With a scattering of honorable exceptions, the overwhelming mass of contemporary software is mysterious and fragile: Almost any unexpected event or circumstance results in complete failure, and in general there is no systematic way of discovering what a program is doing or why it has failed to perform as sexpected.
Dealing with the unexpected and helping the user understand the state and problems of the computation are at best dealt with as minor afterthoughs, and typically simply not dealt with at all: The standard explanation for failure is basically "Segment violation".
This is no longer necessary, and is rapidly ceasing to become tolerable.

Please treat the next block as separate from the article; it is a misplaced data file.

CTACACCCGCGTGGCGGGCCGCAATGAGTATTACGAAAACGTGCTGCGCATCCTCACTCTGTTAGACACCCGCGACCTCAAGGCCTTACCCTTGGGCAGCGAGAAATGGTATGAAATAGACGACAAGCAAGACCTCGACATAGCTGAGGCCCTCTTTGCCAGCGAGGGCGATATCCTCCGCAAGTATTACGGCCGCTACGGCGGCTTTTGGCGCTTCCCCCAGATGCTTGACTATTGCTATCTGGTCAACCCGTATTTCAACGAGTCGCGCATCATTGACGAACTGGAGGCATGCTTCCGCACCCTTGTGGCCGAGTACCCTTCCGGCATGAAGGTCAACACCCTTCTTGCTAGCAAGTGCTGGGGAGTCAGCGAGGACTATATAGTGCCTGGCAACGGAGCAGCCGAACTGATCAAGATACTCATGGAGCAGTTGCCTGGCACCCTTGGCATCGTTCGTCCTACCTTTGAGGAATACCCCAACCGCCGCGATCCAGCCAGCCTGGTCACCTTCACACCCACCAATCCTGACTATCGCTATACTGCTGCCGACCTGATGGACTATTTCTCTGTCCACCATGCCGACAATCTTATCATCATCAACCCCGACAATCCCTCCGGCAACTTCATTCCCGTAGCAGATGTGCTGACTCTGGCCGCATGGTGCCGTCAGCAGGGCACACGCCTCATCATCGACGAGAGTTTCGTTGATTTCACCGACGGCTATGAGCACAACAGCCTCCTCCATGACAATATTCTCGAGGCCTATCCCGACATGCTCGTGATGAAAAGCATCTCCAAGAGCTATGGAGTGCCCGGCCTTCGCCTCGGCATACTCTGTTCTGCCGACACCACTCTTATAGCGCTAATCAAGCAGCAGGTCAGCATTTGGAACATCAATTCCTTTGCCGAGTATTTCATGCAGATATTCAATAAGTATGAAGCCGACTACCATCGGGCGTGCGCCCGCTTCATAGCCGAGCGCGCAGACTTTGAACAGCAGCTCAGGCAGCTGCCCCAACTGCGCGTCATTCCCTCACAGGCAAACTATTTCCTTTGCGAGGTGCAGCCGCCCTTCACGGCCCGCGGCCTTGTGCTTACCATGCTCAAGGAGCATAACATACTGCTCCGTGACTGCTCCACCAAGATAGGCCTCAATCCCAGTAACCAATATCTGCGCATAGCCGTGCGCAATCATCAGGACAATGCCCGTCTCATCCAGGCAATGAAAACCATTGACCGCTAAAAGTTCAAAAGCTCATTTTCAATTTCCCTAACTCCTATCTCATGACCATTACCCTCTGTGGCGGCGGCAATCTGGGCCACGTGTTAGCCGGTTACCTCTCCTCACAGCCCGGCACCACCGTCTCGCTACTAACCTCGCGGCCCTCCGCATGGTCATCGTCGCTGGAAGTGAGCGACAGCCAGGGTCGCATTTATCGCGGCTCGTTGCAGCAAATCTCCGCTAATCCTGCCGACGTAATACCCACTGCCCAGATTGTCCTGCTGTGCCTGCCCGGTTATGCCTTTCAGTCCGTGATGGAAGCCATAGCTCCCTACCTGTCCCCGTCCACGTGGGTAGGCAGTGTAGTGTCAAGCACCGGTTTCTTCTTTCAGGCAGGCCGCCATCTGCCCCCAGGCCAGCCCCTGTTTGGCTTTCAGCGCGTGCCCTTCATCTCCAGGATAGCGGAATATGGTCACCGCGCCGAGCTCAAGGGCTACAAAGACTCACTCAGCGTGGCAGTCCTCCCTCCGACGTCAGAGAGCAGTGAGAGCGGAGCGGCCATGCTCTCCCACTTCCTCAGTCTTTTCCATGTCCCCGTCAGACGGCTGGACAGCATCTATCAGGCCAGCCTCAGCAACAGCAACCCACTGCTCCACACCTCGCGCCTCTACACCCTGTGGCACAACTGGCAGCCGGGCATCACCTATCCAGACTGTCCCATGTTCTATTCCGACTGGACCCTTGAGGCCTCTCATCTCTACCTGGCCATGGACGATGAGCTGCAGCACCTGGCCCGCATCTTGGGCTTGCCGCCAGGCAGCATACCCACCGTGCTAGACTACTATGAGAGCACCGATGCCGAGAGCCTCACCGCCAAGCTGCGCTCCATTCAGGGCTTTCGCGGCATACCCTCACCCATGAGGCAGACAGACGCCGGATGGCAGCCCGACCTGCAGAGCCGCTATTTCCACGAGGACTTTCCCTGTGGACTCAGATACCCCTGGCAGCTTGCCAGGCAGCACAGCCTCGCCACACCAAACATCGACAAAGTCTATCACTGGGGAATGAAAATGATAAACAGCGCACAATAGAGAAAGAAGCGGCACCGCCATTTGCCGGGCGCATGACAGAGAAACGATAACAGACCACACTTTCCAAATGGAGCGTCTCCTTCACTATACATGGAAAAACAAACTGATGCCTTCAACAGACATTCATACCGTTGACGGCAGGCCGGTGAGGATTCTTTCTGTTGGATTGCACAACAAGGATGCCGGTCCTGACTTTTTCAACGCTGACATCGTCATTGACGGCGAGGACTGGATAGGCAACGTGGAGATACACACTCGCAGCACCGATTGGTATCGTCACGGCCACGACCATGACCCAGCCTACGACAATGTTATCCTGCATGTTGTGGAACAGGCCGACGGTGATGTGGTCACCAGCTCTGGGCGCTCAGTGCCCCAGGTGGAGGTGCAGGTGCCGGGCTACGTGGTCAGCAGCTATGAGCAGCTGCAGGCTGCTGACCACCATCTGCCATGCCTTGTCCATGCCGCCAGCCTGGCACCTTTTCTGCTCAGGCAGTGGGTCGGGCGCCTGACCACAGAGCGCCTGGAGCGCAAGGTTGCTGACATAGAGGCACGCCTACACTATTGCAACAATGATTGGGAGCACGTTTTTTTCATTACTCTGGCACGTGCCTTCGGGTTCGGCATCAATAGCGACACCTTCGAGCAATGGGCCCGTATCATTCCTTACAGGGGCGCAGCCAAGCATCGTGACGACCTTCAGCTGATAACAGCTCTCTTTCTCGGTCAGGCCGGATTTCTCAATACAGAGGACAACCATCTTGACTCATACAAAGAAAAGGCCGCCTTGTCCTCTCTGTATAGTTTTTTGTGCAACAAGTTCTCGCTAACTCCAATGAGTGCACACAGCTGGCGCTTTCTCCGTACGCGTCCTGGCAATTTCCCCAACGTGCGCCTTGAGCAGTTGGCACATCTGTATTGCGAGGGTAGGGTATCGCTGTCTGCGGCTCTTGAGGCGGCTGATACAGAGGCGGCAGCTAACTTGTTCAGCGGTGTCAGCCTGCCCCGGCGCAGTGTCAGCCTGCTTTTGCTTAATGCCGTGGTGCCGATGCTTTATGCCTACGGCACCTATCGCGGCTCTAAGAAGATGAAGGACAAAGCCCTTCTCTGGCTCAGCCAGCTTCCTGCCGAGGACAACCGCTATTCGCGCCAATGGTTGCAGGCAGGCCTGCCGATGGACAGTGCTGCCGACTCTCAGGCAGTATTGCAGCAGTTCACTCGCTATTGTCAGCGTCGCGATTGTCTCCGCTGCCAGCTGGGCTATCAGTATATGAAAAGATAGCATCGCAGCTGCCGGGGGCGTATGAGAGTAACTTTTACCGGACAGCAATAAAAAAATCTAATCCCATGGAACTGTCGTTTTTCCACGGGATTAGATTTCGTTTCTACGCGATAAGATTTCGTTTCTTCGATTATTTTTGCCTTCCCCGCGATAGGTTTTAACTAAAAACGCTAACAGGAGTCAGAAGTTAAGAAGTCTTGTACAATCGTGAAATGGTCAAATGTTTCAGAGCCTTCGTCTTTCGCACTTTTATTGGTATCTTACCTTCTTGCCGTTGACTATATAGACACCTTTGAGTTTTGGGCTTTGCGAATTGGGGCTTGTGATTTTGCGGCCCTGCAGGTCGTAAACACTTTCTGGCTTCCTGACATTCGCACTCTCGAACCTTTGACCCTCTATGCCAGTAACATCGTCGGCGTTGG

We are rapidly entering an era where everyday users perform network-driven computations involving dozens of machines and millions of lines of code. Completey failure must become dramatically less frequent, and when automated success is not possible, the software must be able to involve the user constructively in resolving the problem.
Muq is an excellent platform on which to explore these requirements and work out programming methologies for meeting them:
With a little thought and work, we can have a software environment in which short-lived computations are robust and unmysterious, and in which long-lived computations can be actively steered by the user as easily and naturally as a boat or car.
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